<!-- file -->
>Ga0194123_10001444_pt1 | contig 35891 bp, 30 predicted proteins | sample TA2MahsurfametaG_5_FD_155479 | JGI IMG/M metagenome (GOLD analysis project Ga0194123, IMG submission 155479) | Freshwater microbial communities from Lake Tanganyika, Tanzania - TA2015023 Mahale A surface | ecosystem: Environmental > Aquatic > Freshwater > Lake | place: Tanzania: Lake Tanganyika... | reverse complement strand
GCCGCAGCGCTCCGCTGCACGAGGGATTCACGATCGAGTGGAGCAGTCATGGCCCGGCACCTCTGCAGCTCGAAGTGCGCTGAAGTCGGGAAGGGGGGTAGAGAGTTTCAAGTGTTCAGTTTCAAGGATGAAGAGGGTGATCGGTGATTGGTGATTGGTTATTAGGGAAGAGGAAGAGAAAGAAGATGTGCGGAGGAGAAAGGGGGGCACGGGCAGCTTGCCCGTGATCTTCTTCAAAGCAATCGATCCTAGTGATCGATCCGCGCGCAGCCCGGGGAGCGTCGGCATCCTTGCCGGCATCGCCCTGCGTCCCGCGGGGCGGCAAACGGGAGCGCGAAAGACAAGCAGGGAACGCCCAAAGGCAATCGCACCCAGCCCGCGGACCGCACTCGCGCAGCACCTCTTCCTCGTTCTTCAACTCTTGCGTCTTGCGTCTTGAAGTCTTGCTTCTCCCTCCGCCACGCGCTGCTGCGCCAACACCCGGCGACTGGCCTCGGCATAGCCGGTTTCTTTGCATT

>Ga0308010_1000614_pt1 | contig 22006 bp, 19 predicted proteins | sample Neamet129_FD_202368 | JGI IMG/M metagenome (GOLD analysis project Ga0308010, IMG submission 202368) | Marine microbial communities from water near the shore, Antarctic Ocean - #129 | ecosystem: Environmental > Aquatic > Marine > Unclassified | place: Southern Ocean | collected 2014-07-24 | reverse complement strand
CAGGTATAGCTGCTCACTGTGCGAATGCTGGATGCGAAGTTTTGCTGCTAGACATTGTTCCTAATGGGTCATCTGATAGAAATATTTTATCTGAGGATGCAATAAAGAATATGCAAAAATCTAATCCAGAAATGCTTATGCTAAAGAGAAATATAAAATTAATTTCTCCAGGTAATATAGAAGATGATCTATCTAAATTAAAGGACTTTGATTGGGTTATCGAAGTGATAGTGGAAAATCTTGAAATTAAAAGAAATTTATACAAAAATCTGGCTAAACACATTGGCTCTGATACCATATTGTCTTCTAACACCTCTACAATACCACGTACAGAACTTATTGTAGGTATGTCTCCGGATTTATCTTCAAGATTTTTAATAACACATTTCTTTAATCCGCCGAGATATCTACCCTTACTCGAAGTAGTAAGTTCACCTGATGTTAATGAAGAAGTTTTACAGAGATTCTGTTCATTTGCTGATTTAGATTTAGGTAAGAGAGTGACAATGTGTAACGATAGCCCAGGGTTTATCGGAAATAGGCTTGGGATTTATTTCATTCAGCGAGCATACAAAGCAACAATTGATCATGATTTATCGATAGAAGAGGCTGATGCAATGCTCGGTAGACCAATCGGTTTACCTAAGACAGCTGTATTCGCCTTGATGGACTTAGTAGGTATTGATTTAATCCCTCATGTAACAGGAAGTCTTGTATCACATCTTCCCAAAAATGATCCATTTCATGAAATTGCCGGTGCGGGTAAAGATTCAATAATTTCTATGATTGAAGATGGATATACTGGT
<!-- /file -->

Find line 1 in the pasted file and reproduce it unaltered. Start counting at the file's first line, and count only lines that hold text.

>Ga0194123_10001444_pt1 | contig 35891 bp, 30 predicted proteins | sample TA2MahsurfametaG_5_FD_155479 | JGI IMG/M metagenome (GOLD analysis project Ga0194123, IMG submission 155479) | Freshwater microbial communities from Lake Tanganyika, Tanzania - TA2015023 Mahale A surface | ecosystem: Environmental > Aquatic > Freshwater > Lake | place: Tanzania: Lake Tanganyika... | reverse complement strand